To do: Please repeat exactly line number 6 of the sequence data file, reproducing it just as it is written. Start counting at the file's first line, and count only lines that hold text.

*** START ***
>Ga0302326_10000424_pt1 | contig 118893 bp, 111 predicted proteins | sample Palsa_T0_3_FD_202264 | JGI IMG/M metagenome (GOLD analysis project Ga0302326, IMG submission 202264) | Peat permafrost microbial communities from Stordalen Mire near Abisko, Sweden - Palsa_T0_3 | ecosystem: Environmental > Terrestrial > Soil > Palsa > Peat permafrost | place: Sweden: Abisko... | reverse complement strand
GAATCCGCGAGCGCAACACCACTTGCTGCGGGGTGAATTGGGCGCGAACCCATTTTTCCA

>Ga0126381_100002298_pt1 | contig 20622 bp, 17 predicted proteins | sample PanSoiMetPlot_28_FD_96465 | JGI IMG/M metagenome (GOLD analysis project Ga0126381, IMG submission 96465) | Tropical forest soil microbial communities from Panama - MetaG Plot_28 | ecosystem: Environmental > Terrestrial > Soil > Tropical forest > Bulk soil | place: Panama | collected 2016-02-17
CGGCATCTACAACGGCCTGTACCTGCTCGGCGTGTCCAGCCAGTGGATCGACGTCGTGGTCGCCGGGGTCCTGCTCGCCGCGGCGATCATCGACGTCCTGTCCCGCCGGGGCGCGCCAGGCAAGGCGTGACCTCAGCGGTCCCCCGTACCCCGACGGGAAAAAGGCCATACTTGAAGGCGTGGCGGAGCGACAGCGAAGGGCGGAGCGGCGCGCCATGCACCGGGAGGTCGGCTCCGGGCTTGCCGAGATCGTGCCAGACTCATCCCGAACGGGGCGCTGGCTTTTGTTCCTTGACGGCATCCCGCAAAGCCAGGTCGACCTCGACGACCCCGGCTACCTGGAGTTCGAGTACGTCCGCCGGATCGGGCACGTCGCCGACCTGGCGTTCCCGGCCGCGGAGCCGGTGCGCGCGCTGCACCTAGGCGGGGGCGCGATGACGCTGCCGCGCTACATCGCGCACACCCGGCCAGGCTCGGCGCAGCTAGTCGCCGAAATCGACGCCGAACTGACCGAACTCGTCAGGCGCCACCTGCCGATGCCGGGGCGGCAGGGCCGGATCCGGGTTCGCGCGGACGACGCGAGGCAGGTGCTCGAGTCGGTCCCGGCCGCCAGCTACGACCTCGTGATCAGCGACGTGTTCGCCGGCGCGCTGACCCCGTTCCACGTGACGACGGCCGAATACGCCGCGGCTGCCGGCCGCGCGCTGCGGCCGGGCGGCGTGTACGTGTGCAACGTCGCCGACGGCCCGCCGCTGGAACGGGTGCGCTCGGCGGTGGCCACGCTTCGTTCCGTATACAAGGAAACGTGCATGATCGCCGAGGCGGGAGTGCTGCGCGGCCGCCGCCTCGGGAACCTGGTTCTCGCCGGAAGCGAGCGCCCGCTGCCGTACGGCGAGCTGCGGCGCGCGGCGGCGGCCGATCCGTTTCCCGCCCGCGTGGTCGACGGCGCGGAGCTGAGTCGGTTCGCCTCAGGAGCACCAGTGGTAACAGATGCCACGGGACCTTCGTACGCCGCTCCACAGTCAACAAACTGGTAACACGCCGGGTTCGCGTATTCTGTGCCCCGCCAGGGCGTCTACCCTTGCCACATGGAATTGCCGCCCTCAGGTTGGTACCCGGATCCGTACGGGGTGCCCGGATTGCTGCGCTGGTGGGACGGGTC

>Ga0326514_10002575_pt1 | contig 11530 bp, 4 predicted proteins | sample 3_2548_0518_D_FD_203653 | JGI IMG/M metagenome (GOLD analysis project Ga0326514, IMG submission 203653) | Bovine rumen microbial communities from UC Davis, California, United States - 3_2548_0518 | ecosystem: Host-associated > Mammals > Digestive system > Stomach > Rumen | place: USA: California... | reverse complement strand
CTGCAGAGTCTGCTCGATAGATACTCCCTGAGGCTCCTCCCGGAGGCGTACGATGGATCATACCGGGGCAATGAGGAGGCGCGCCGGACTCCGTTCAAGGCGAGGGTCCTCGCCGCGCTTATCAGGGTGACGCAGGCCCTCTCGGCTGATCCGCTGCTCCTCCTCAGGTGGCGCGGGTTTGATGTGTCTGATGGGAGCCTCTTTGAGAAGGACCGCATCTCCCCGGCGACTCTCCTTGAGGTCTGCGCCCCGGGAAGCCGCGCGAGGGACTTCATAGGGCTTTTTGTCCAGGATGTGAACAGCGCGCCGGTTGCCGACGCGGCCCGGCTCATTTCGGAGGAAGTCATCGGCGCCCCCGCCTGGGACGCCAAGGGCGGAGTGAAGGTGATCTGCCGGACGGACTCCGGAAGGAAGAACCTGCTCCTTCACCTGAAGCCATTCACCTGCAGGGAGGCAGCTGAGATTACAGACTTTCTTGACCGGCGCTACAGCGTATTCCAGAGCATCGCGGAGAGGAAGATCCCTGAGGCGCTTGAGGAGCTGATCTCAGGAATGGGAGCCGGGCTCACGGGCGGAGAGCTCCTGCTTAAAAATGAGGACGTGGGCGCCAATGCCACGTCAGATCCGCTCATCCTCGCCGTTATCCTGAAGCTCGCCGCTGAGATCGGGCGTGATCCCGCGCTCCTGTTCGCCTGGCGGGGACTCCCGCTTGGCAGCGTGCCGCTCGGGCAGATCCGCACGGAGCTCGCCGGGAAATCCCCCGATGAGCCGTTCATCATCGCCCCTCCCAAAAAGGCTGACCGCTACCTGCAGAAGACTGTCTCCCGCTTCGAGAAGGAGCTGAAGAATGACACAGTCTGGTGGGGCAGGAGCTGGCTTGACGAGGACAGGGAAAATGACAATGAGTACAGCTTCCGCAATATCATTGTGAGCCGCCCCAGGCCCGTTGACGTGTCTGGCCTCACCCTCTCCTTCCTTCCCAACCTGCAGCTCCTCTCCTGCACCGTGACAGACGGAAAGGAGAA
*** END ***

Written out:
CTGCAGAGTCTGCTCGATAGATACTCCCTGAGGCTCCTCCCGGAGGCGTACGATGGATCATACCGGGGCAATGAGGAGGCGCGCCGGACTCCGTTCAAGGCGAGGGTCCTCGCCGCGCTTATCAGGGTGACGCAGGCCCTCTCGGCTGATCCGCTGCTCCTCCTCAGGTGGCGCGGGTTTGATGTGTCTGATGGGAGCCTCTTTGAGAAGGACCGCATCTCCCCGGCGACTCTCCTTGAGGTCTGCGCCCCGGGAAGCCGCGCGAGGGACTTCATAGGGCTTTTTGTCCAGGATGTGAACAGCGCGCCGGTTGCCGACGCGGCCCGGCTCATTTCGGAGGAAGTCATCGGCGCCCCCGCCTGGGACGCCAAGGGCGGAGTGAAGGTGATCTGCCGGACGGACTCCGGAAGGAAGAACCTGCTCCTTCACCTGAAGCCATTCACCTGCAGGGAGGCAGCTGAGATTACAGACTTTCTTGACCGGCGCTACAGCGTATTCCAGAGCATCGCGGAGAGGAAGATCCCTGAGGCGCTTGAGGAGCTGATCTCAGGAATGGGAGCCGGGCTCACGGGCGGAGAGCTCCTGCTTAAAAATGAGGACGTGGGCGCCAATGCCACGTCAGATCCGCTCATCCTCGCCGTTATCCTGAAGCTCGCCGCTGAGATCGGGCGTGATCCCGCGCTCCTGTTCGCCTGGCGGGGACTCCCGCTTGGCAGCGTGCCGCTCGGGCAGATCCGCACGGAGCTCGCCGGGAAATCCCCCGATGAGCCGTTCATCATCGCCCCTCCCAAAAAGGCTGACCGCTACCTGCAGAAGACTGTCTCCCGCTTCGAGAAGGAGCTGAAGAATGACACAGTCTGGTGGGGCAGGAGCTGGCTTGACGAGGACAGGGAAAATGACAATGAGTACAGCTTCCGCAATATCATTGTGAGCCGCCCCAGGCCCGTTGACGTGTCTGGCCTCACCCTCTCCTTCCTTCCCAACCTGCAGCTCCTCTCCTGCACCGTGACAGACGGAAAGGAGAA